You may consider this blog post click bait, and, let me tell you, you wouldn’t be wrong. I am desperate at this point, and not beyond employing a little click bait.
Do I really think Mark Zuckerberg hates kids with cancer? No, probably not. I mean, he’d have to be some sort of a monster, right? And yet . . . and yet.
In a few days time I am hosting our fifth annual St. Baldrick’s shave event to help raise money for research focused on pediatric cancer. Yesterday I shared a link to the event, encouraging donations. 328 people saw that post. 328 people out of the 28,000+ that follow my Mary Tyler Mom Facebook page. Each time I have shared the event, less than 500 subscribers have seen the link.
That happens sometimes, more and more these days. The Facebook algorithms are a mystery to me. Actually, it’s not a mystery at all. Zuck wants me to pay for subscribers to see my things. He hasn’t unilaterally shut me down. Yesterday I mused that if I had another child I would name that child Wren. Pure nonsense. Lots of folks saw that silly status, over 10K, in fact.
Five years of shaving events have netted over $400K for research specific to childhood cancer through the Donna’s Good Things campaign for St. Baldrick’s — much of that raised via the Internet through readers and supporters of my daughter Donna after having read her story, via Facebook, of course. But it is a different world on Facebook these days. Much different than when I first told and shared Donna’s story five years ago.
Here’s the truth: I will never pay to share things via Facebook. I just won’t. I have no guarantee that, if I did pony up my dollars, the shares would be within the 28K subscribers I have. They could be from Joe Schmoe who doesn’t give a fig that I had a daughter named Donna and that she died of cancer. They could be going to the assholes who make memes featuring my girl as a suffering child from stolen photos — memes that whenever are reported to me I immediately report to Facebook asking for their removal, but without success.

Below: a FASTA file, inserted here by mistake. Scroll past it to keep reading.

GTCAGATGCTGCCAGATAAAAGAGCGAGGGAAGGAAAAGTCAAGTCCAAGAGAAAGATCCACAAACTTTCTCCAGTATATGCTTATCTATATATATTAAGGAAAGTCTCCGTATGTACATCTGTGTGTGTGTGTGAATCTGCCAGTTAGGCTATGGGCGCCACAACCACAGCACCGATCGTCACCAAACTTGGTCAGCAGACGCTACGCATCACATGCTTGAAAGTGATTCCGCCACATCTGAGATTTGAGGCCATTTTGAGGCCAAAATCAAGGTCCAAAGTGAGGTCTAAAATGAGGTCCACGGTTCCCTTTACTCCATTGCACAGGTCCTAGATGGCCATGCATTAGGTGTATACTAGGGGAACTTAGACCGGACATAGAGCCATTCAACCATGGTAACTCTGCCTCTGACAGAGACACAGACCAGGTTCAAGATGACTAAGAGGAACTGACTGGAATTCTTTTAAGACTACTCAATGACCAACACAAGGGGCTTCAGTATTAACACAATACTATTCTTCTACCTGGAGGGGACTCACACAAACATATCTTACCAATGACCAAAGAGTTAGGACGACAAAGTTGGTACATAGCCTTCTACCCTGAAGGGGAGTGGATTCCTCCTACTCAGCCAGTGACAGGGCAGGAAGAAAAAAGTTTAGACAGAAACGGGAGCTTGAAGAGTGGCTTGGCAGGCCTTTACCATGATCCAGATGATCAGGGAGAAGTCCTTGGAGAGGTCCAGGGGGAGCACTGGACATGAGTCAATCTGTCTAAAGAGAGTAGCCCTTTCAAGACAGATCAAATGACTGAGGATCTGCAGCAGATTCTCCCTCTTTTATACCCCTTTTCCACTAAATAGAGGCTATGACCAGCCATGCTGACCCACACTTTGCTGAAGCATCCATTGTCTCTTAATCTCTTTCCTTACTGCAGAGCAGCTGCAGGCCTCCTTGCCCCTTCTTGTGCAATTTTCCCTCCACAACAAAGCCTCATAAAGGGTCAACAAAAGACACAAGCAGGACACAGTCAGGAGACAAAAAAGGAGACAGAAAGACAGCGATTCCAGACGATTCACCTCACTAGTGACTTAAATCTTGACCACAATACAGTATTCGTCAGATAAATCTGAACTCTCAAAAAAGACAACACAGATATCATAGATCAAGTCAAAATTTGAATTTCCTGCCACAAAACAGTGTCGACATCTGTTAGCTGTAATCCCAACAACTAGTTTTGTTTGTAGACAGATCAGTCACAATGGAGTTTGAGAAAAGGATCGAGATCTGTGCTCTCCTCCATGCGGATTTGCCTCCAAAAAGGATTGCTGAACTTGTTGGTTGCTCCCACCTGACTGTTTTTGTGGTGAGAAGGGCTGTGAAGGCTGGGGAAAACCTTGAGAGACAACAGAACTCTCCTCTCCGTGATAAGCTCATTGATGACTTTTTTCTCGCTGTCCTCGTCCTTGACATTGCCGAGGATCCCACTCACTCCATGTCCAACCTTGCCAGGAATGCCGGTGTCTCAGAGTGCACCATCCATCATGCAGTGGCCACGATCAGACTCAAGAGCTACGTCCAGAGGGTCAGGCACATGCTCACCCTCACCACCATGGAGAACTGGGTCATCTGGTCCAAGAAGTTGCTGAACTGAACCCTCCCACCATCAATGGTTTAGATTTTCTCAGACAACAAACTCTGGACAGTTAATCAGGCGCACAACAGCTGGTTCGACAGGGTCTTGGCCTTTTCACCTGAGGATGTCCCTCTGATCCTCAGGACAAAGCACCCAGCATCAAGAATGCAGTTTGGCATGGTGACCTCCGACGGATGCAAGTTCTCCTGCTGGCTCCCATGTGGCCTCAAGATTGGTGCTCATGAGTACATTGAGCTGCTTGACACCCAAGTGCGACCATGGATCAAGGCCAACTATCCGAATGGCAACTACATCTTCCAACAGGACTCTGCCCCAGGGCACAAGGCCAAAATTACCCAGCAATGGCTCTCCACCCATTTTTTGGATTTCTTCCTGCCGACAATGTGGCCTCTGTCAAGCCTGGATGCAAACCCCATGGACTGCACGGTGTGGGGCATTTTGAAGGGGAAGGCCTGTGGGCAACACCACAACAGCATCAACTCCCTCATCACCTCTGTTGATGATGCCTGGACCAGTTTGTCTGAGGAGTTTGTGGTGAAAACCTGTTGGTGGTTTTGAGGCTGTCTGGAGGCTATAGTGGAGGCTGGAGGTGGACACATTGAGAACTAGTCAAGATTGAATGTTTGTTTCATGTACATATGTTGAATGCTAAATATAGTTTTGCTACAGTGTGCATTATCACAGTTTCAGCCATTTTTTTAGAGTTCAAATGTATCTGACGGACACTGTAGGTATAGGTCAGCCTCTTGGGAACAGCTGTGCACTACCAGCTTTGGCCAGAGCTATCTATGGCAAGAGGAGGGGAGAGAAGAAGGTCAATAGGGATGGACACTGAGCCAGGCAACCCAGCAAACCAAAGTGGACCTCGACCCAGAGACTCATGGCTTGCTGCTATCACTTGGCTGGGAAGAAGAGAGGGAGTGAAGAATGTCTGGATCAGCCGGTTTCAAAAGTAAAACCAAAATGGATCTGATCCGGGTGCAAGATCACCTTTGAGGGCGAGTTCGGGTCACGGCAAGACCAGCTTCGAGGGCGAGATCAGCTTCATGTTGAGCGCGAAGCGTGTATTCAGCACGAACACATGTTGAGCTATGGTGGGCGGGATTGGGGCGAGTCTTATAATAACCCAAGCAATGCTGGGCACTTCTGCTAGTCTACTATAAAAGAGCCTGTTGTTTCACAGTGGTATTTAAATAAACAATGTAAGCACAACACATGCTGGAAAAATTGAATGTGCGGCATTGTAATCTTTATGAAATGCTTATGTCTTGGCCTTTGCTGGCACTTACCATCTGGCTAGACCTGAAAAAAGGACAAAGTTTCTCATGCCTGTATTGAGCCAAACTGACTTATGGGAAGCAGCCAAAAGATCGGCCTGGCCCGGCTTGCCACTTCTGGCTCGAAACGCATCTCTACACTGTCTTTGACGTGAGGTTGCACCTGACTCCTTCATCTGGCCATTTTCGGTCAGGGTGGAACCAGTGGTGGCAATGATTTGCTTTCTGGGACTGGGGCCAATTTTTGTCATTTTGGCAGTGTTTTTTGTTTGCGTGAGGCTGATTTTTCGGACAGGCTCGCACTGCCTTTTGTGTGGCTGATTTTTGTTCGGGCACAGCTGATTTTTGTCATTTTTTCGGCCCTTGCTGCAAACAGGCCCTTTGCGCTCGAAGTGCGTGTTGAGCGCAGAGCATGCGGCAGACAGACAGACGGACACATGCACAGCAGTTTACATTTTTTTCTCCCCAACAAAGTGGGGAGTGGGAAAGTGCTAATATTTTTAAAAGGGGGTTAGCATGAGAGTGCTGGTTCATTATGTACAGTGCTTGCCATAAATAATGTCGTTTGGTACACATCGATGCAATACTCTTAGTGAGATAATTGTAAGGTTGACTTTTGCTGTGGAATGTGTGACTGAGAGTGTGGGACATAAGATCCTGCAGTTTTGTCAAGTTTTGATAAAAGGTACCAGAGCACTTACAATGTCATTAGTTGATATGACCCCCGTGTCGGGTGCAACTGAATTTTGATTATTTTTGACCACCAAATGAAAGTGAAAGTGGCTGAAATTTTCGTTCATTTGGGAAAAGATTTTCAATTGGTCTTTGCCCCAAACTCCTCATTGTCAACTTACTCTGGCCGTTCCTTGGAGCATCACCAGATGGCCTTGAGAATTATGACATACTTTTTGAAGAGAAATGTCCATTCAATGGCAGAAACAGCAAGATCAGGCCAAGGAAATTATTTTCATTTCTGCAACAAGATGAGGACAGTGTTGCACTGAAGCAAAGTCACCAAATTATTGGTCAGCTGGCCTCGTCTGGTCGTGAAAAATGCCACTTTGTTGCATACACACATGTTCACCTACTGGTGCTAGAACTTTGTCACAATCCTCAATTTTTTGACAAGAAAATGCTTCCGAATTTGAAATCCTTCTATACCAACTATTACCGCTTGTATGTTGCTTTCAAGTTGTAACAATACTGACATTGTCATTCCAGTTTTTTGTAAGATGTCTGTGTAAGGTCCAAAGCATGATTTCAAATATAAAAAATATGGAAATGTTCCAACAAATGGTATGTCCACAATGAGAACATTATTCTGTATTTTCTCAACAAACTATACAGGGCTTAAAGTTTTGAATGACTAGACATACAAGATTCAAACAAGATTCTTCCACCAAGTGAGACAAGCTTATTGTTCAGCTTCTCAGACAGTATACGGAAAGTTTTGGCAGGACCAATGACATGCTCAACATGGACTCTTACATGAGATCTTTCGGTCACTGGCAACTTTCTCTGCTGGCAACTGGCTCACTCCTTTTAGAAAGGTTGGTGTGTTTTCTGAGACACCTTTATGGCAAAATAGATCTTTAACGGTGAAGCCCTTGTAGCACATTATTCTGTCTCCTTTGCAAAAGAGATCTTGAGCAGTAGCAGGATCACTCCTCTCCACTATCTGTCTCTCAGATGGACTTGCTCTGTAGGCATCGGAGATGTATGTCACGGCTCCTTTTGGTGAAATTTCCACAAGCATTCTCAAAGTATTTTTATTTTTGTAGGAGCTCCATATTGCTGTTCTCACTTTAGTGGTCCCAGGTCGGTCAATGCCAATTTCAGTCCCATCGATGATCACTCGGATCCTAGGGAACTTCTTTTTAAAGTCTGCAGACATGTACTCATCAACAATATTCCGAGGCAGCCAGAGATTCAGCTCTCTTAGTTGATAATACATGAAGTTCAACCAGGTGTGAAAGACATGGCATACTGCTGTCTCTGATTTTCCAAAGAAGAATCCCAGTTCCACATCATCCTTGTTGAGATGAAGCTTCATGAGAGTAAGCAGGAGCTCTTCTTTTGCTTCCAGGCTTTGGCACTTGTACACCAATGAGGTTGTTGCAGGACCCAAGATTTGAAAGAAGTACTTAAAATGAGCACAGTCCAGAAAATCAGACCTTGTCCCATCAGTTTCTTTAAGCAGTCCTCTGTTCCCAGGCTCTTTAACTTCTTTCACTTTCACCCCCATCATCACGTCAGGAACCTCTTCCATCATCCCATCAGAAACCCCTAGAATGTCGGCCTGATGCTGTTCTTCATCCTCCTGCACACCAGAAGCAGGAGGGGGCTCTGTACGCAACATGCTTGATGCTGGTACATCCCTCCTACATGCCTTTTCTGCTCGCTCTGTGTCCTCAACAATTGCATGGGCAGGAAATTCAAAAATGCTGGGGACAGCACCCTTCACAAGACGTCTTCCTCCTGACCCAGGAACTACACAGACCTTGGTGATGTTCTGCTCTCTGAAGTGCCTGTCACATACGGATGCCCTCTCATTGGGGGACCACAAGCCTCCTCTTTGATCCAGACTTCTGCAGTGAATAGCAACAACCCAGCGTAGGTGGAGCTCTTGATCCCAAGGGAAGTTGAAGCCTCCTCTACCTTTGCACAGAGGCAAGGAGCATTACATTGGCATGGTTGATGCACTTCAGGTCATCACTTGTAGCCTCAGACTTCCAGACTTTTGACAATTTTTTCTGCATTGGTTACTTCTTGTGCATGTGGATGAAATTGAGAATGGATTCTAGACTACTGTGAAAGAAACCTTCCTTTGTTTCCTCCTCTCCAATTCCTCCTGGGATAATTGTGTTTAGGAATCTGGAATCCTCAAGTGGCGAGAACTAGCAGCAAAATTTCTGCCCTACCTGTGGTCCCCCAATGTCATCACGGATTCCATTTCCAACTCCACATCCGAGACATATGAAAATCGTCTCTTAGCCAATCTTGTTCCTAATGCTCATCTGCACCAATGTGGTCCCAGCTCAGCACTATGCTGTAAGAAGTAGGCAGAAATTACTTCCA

Truth is, I am tired. I am tired of asking people to care about childhood cancer. I am tired of the kids I see in my feeds who are relapsing, and dying because the science hasn’t yet caught up with their overachieving cancer cells. I am tired of trying to educate folks that our federal government doesn’t fund research for pediatric cancer, nor does private pharma, because it is considered so very rare. This, despite cancer being the number one disease killer of children in America. This despite the fact that a child is diagnosed with cancer ever three minutes. I am just plain tired.
And, somehow, it is easier for me to come to my keyboard and bang out my frustrations than to do anything else today. My friends tell me to migrate to Instagram or Twitter. Others tell me the exact opposite. I don’t know. My frustration and fatigue are catching up with me.
Okay. Sometimes you just need to whine it out, know what I mean? Today I need to whine and kvetch and complain. It runs a number on me to perpetually ask folks to remember my daughter who died of cancer. To remind folks that while my daughter is dead, many, many other kids are still living with their cancers or are on the cusp of diagnosis and need some advocates in their corner. When I do what I need to do to help and Zuck repeatedly silences me, well, yes, that makes me angry and cranky. Enough to write a blog post asking why he hates kids with cancer. It’s preposterous, I know, but here I am.
And the thing that would make me really, really happy would be if this click bait blog post of mine were to go viral — shared by thousands and thousands of folks who, too, are tired of Facebook for whatever reason.
And the thing that would make me ecstatic would be if all of you reading this clicked on this link for our St. Baldrick’s shave event on March 19 and decided to donate $5 or $10 or $20 or $100 bucks to help researchers do what they can for children and families like mine, living with cancer. You can click here for that.
And the thing that would make me lose my freaking mind would be if Mark Zuckerberg himself PM’d me and said, “Hey, that’s really not very fair what you said about me on the Facebook.” And I would respond, “Yeah, I know — it was a low blow born out of frustration. Please accept my apologies. Hey, while I have your attention, can I tell you a little bit about childhood cancer in America today?” And we went on to have a substantive exchange and he used just a wee bit of his fortune to fund some research for pediatric cancer himself.
Yeah, that would be cool. Then I would know, for sure, that Mark Zuckerberg doesn’t hate kids with cancer.